Now, they’ll reunite for a new puzzly mystery.

Here’s a sneak peek of what you can expect from the film:

A brilliant crossword puzzle editor (Chabert) finds her life turned upside-down when she is pulled into a police investigation after several of the clues in her recent puzzles are linked to unsolved crimes. Proving her innocence means leaving the comfort of her sheltered world and working with a tough police detective (Elliott), puzzling through clues together in order to crack the case, as the two are fish out of water in each other’s worlds.

As far as we know, there’s no airdate scheduled yet for the film, but we’ll keep you posted when we know more.

Perhaps Will himself will have more details for us by the time the American Crossword Puzzle Tournament rolls around in March.

Still, what an unexpected bit of news for puzzlers everywhere. 2018, what other surprises are lurking up your sleeve?


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5 Questions with Puzzler Leslie Billig!

Welcome to another edition of PuzzleNation Blog’s interview feature, 5 Questions!

We’re reaching out to puzzle constructors, video game writers and designers, board game creators, writers, filmmakers, musicians, and puzzle enthusiasts from all walks of life, talking to people who make puzzles and people who enjoy them in the hopes of exploring the puzzle community as a whole.

And I’m overjoyed to have Leslie Billig as our latest 5 Questions interviewee!

[Leslie, next to trivia whiz Ken Jennings, at the
2006 American Crossword Puzzle Tournament]

Leslie Billig began her puzzle career at Dell Magazines in 1982 and went on to create, edit, proofread, and fact-check puzzles for numerous outlets, including The New York Times, The Wall Street Journal, Games magazine, People, and Reader’s Digest.

She’s also published her own puzzle books, authoring Sit & Solve Cryptograms for Sterling and coediting Dell Magazines’ Puzzler’s Sunday Crosswords. In addition to all that, she has served as editor of The Uptown Puzzle Club — a by-mail Puzzle of the Month Club subscription with high-quality, New York Times-style puzzles — for more than a decade, but she’s making an exciting transition to a new post! (Come on, I can’t tell you everything in the intro. *smiles*)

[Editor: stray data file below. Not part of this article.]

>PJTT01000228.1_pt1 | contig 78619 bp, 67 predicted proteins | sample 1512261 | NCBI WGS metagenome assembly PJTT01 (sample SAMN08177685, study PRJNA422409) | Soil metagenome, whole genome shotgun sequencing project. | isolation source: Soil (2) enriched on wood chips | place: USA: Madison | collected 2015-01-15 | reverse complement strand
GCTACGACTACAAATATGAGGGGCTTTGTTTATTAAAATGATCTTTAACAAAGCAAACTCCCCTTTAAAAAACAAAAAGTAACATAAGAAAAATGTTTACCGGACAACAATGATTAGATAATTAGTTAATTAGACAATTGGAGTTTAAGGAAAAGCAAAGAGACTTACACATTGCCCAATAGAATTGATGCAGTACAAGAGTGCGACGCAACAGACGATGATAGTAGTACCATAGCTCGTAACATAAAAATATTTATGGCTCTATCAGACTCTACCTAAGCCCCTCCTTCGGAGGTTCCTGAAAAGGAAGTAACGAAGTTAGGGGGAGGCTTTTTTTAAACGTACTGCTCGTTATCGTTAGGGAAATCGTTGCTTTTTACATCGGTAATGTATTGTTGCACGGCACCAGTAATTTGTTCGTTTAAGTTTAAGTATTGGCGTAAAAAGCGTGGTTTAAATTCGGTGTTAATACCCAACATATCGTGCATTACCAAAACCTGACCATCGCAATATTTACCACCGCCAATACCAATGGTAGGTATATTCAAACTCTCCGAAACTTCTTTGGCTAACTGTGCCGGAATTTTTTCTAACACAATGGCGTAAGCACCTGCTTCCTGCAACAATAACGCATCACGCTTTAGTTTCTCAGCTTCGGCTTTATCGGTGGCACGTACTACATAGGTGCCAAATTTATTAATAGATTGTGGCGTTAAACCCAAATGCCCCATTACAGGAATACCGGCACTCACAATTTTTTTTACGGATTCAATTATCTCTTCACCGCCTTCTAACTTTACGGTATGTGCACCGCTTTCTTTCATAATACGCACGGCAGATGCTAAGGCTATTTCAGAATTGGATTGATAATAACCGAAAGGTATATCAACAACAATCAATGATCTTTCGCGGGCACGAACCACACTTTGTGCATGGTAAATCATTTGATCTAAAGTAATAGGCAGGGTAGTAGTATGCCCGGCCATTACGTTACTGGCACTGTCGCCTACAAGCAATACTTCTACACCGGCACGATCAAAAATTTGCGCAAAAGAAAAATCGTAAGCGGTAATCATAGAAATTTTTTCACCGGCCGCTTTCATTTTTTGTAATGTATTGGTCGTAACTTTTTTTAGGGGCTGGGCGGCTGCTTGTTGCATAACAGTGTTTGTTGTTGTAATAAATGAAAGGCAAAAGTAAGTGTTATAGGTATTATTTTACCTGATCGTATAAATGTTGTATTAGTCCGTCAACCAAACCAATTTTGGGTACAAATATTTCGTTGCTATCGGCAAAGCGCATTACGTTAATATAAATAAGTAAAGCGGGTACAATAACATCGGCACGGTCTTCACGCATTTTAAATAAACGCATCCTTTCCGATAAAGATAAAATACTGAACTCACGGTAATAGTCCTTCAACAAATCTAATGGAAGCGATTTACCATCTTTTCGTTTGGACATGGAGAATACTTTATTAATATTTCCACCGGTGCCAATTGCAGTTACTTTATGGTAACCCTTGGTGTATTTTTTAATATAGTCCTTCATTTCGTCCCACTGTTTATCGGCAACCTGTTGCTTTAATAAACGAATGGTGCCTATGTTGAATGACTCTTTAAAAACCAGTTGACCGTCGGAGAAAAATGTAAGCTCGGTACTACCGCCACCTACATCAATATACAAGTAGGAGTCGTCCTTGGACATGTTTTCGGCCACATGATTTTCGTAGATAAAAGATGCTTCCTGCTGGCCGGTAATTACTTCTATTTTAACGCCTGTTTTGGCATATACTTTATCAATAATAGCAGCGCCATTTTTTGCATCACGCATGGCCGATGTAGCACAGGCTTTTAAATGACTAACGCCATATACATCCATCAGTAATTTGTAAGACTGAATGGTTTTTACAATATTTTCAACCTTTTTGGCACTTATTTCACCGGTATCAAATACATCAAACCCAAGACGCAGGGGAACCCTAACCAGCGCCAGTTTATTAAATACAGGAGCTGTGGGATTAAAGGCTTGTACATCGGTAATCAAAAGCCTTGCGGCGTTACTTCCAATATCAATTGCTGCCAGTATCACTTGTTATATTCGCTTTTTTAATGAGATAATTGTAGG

Leslie was gracious enough to take some time out to talk to us, so without further ado, let’s get to the interview!

5 Questions for Leslie Billig

1.) How did you first get into puzzles?

I’ve loved puzzles and wordplay from an early age, and started solving crosswords at my father’s knee. He did the New York Times crossword puzzle (in ink!) and at some point I was able to fill in the squares he left blank. I also enjoyed the variety puzzles in Dell magazines; my favorite was the Bowl-a-Score Challenger (also known as Bowl Game).

In this game, you’re given 10 letters arranged like bowling pins, and the goal is to form one word using all the letters for a “strike” and two smaller words for a “spare.” I was never satisfied to make just one spare: I’d try to form as many combos as I could: 5,5 4,6, 3,7 etc. This game instilled in me a love of anagrams that’s lasted to this day.

[Leslie performing in the 2005 American Crossword Puzzle
Tournament talent show… which she won, by the way!]

2.) In your estimation, what separates a topnotch puzzle from a run-of-the-mill puzzle? What are some favorite puzzles or clues you’ve encountered over the years?

Crossword puzzles have truly evolved in the 32 years that I’ve been in the “puzzle biz,” and I continue to be astonished by the originality and cleverness of the people who make them. A great crossword begins with the theme, of course, but I believe the fill is just as important. The solver solves the *whole* puzzle, not just the theme entries. You can have a brilliant theme, but if the rest of the grid is filled with crosswordese, Roman numerals, obscure abbreviations, and overused words, it will diminish the solving experience.